Jose is a born matchmaker, and part of that rare breed of recruiters who are able to select the perfect role models for new business owners. Talent is the glue of communities, and the key to success is ICA‘s talent management program: “It connects people to jobs and people want to keep engaged. Companies do not want to exit our portfolio because they see the value.” They feel compelled to give back. “Once the entrepreneurs start to see the value they realize ‘you helped me, I want to help you too.’ You can become a mentor to an entrepreneur at an ealier stage. Now we have companies like Revolution foods and Blue Bottle that can give back.” Just like leading social entrepreneurs, Jose is a “mass recruiter of local changemakers,” to use an expression coined by Ashoka.
Success breeds success. Social responsibility isn’t just the dream of making a difference, it’s the ability to change the world for the better, one place at a time through focus and attention to results.
ICA is selective in the companies they support: “We take a lot of time in our due diligence process and are very careful in picking the right characters beyond looking at financial viability; we spend a lot of time trying to understand the entrepreneur. Do you want our services just because they are free or do you want them because you see the real value and will contribute to our mission? “ As a result, some segments are more relevant than others. “We started to focus on particular industries such as consumer products, manufacturing, transportation, solar installations because the people running these businesses really value the community where they operate. Also, in these industries, people get opportunities in entry level positions and then advance their career within that company. We have many stories where someone started with working on the floor and five years later, became an operation manager. Giving a job is not enough, career path opportunities is paramount.”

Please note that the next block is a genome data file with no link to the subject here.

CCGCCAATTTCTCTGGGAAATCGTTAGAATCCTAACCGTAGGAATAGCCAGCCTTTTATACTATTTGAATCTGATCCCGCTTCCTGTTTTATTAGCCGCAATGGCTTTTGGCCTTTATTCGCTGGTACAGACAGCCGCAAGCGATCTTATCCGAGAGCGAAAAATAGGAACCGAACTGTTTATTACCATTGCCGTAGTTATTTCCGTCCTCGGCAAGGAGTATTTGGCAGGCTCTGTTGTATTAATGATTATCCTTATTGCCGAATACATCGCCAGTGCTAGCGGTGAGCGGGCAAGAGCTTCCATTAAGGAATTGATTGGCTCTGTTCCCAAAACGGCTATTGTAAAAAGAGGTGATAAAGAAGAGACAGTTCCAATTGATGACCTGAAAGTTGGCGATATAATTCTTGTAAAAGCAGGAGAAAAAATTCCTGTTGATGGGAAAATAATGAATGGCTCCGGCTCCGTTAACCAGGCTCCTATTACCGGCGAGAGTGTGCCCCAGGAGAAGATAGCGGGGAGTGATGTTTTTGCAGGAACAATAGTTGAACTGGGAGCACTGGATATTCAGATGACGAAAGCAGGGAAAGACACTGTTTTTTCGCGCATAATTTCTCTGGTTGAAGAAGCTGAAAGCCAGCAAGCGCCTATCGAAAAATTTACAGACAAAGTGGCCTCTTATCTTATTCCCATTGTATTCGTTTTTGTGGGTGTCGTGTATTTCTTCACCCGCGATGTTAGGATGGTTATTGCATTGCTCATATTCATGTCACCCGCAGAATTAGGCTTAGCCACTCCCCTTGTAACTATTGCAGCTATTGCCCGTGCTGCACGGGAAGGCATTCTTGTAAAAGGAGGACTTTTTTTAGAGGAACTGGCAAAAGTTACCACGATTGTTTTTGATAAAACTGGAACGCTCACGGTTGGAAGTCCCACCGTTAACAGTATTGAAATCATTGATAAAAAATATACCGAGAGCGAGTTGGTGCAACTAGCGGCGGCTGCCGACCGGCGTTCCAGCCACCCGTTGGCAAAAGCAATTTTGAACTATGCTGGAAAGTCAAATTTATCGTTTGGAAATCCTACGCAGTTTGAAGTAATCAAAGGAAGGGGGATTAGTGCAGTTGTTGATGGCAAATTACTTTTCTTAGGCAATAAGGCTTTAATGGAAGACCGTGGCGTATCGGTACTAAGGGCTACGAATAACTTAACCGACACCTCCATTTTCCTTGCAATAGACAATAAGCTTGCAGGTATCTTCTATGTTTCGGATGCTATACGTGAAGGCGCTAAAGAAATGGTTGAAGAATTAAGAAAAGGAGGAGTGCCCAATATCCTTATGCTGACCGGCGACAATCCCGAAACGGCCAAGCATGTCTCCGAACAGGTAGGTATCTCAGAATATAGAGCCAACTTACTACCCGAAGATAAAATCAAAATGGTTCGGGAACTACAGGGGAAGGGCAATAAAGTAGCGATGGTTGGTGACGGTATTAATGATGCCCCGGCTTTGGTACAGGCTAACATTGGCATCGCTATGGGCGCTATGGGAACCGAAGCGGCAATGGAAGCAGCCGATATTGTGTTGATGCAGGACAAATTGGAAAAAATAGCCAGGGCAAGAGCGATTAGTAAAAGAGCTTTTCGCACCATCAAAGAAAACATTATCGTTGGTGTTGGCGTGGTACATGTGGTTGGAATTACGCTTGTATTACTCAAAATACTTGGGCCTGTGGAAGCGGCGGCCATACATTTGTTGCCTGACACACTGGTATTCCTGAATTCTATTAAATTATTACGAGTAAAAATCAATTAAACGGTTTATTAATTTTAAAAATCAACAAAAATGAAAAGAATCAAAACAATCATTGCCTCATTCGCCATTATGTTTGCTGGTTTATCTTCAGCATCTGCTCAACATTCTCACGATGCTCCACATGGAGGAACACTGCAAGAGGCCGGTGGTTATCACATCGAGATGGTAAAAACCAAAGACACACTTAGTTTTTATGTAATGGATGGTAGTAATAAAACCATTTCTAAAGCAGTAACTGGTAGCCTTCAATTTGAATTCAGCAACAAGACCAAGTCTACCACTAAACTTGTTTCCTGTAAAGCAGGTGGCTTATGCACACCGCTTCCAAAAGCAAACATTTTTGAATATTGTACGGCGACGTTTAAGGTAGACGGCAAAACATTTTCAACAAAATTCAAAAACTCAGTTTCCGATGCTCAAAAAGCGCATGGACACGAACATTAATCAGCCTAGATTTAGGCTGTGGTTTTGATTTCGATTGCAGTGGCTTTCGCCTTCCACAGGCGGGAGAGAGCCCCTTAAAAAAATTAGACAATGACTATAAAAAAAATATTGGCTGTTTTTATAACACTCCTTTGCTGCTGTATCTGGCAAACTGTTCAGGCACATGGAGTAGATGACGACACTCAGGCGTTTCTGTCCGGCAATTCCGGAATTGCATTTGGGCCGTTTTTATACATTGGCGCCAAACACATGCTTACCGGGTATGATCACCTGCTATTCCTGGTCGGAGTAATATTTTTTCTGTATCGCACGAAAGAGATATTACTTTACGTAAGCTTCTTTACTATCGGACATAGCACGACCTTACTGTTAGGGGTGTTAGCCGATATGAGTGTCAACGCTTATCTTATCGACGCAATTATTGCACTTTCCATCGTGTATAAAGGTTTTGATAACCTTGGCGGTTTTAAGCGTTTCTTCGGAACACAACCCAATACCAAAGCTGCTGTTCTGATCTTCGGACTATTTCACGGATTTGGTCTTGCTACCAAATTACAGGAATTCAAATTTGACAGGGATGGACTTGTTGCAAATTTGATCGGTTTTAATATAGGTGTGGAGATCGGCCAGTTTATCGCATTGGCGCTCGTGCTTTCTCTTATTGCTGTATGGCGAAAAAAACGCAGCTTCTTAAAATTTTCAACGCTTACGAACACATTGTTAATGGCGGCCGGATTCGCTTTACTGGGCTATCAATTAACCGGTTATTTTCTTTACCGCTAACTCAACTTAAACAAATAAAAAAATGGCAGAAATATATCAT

Social entrepreneurs are all about the practical implementation of their vision. The ICA‘s accomplishments are nothing short of being stunning. “Over my 10 years we have seen around 2,000 companies and we have only taken 45.” How many of those have failed? Jose paused. “I can count two,” he said. “One of them actually didn’t fail but got acquired and moved to Redwood City. They took the talent with them. It was a success financially, but the jobs were lost here. The second one was a real failure.”
The size of these companies varies;exponential growth is not necessarily the goal. “Revolution Foods is an exception – and grew from two people to 1,300 and from zero to 100M in revenue. The rest of our companies are companies that are sustainable and have anywhere between five to 50 or 100 employees. They are the typical SMBs that constitute the actual texture of our economy. ICA created 6,500 jobs over 10 years and 2700 in 2,013 alone.
What’s next for Jose? Maybe the same work on a larger scale, without, however, diluting the vision and the mission: “Where we are now and how we sustain this movement is something that we are thinking about. How do we make a larger impact?” No doubt we’ll hear more about Jose Corona’s pragmatic idealism and persistent ambition to positively impact the lives of people!